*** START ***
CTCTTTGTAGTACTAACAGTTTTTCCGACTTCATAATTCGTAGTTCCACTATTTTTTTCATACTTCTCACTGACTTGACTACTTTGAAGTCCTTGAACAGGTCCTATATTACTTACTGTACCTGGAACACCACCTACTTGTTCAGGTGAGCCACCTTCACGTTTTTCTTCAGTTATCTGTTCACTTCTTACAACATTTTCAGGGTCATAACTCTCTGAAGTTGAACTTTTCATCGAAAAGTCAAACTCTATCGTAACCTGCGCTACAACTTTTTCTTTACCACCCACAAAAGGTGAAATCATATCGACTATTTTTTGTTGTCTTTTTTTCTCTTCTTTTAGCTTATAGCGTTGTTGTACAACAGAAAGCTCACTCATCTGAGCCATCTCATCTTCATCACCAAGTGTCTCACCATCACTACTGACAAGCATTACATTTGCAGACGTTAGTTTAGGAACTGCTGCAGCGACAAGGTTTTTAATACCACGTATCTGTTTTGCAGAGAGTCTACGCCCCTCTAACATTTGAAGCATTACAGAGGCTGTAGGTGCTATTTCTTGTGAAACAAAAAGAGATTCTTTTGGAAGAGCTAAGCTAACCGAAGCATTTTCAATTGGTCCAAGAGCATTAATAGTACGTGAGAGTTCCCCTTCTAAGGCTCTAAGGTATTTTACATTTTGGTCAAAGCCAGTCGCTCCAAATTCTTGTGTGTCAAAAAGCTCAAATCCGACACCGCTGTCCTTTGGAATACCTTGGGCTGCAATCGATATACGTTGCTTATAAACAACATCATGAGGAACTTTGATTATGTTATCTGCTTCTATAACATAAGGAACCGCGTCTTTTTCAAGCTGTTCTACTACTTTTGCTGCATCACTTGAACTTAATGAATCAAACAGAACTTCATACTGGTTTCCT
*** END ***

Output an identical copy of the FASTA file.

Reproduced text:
CTCTTTGTAGTACTAACAGTTTTTCCGACTTCATAATTCGTAGTTCCACTATTTTTTTCATACTTCTCACTGACTTGACTACTTTGAAGTCCTTGAACAGGTCCTATATTACTTACTGTACCTGGAACACCACCTACTTGTTCAGGTGAGCCACCTTCACGTTTTTCTTCAGTTATCTGTTCACTTCTTACAACATTTTCAGGGTCATAACTCTCTGAAGTTGAACTTTTCATCGAAAAGTCAAACTCTATCGTAACCTGCGCTACAACTTTTTCTTTACCACCCACAAAAGGTGAAATCATATCGACTATTTTTTGTTGTCTTTTTTTCTCTTCTTTTAGCTTATAGCGTTGTTGTACAACAGAAAGCTCACTCATCTGAGCCATCTCATCTTCATCACCAAGTGTCTCACCATCACTACTGACAAGCATTACATTTGCAGACGTTAGTTTAGGAACTGCTGCAGCGACAAGGTTTTTAATACCACGTATCTGTTTTGCAGAGAGTCTACGCCCCTCTAACATTTGAAGCATTACAGAGGCTGTAGGTGCTATTTCTTGTGAAACAAAAAGAGATTCTTTTGGAAGAGCTAAGCTAACCGAAGCATTTTCAATTGGTCCAAGAGCATTAATAGTACGTGAGAGTTCCCCTTCTAAGGCTCTAAGGTATTTTACATTTTGGTCAAAGCCAGTCGCTCCAAATTCTTGTGTGTCAAAAAGCTCAAATCCGACACCGCTGTCCTTTGGAATACCTTGGGCTGCAATCGATATACGTTGCTTATAAACAACATCATGAGGAACTTTGATTATGTTATCTGCTTCTATAACATAAGGAACCGCGTCTTTTTCAAGCTGTTCTACTACTTTTGCTGCATCACTTGAACTTAATGAATCAAACAGAACTTCATACTGGTTTCCT